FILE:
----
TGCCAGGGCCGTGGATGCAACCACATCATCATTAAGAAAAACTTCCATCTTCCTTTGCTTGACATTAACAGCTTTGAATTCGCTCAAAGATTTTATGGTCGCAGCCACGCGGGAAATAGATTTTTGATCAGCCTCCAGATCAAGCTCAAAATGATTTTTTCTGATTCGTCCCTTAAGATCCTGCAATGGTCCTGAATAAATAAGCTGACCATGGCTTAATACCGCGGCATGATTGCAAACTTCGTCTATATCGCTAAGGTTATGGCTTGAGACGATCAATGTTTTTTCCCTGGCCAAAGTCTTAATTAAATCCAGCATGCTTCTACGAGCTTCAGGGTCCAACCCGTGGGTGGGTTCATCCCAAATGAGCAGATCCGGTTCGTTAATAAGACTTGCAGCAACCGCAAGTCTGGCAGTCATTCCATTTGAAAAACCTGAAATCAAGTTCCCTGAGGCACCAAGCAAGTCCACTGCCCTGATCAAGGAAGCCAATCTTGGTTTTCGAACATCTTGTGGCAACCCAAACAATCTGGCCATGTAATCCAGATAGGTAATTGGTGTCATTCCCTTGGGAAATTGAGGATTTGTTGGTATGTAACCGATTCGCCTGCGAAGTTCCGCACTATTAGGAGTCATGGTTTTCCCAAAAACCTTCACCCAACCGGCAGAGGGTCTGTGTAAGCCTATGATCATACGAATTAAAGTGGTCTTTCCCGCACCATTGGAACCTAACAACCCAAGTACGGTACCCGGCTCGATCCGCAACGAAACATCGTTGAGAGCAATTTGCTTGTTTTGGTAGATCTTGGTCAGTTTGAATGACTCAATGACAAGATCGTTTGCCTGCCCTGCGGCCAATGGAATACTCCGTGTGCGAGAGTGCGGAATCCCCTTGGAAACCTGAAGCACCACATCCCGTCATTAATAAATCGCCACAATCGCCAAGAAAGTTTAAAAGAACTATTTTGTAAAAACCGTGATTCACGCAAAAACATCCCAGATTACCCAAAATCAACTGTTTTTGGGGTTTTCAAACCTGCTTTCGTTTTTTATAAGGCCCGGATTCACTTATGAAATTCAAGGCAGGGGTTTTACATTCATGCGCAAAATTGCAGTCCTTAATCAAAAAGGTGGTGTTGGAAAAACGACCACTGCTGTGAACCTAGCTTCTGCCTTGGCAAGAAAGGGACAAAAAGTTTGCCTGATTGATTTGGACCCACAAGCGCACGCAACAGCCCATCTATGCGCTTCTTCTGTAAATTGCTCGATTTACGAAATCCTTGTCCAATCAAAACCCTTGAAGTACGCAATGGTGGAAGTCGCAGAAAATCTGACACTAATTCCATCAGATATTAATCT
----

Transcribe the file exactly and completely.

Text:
TGCCAGGGCCGTGGATGCAACCACATCATCATTAAGAAAAACTTCCATCTTCCTTTGCTTGACATTAACAGCTTTGAATTCGCTCAAAGATTTTATGGTCGCAGCCACGCGGGAAATAGATTTTTGATCAGCCTCCAGATCAAGCTCAAAATGATTTTTTCTGATTCGTCCCTTAAGATCCTGCAATGGTCCTGAATAAATAAGCTGACCATGGCTTAATACCGCGGCATGATTGCAAACTTCGTCTATATCGCTAAGGTTATGGCTTGAGACGATCAATGTTTTTTCCCTGGCCAAAGTCTTAATTAAATCCAGCATGCTTCTACGAGCTTCAGGGTCCAACCCGTGGGTGGGTTCATCCCAAATGAGCAGATCCGGTTCGTTAATAAGACTTGCAGCAACCGCAAGTCTGGCAGTCATTCCATTTGAAAAACCTGAAATCAAGTTCCCTGAGGCACCAAGCAAGTCCACTGCCCTGATCAAGGAAGCCAATCTTGGTTTTCGAACATCTTGTGGCAACCCAAACAATCTGGCCATGTAATCCAGATAGGTAATTGGTGTCATTCCCTTGGGAAATTGAGGATTTGTTGGTATGTAACCGATTCGCCTGCGAAGTTCCGCACTATTAGGAGTCATGGTTTTCCCAAAAACCTTCACCCAACCGGCAGAGGGTCTGTGTAAGCCTATGATCATACGAATTAAAGTGGTCTTTCCCGCACCATTGGAACCTAACAACCCAAGTACGGTACCCGGCTCGATCCGCAACGAAACATCGTTGAGAGCAATTTGCTTGTTTTGGTAGATCTTGGTCAGTTTGAATGACTCAATGACAAGATCGTTTGCCTGCCCTGCGGCCAATGGAATACTCCGTGTGCGAGAGTGCGGAATCCCCTTGGAAACCTGAAGCACCACATCCCGTCATTAATAAATCGCCACAATCGCCAAGAAAGTTTAAAAGAACTATTTTGTAAAAACCGTGATTCACGCAAAAACATCCCAGATTACCCAAAATCAACTGTTTTTGGGGTTTTCAAACCTGCTTTCGTTTTTTATAAGGCCCGGATTCACTTATGAAATTCAAGGCAGGGGTTTTACATTCATGCGCAAAATTGCAGTCCTTAATCAAAAAGGTGGTGTTGGAAAAACGACCACTGCTGTGAACCTAGCTTCTGCCTTGGCAAGAAAGGGACAAAAAGTTTGCCTGATTGATTTGGACCCACAAGCGCACGCAACAGCCCATCTATGCGCTTCTTCTGTAAATTGCTCGATTTACGAAATCCTTGTCCAATCAAAACCCTTGAAGTACGCAATGGTGGAAGTCGCAGAAAATCTGACACTAATTCCATCAGATATTAATCT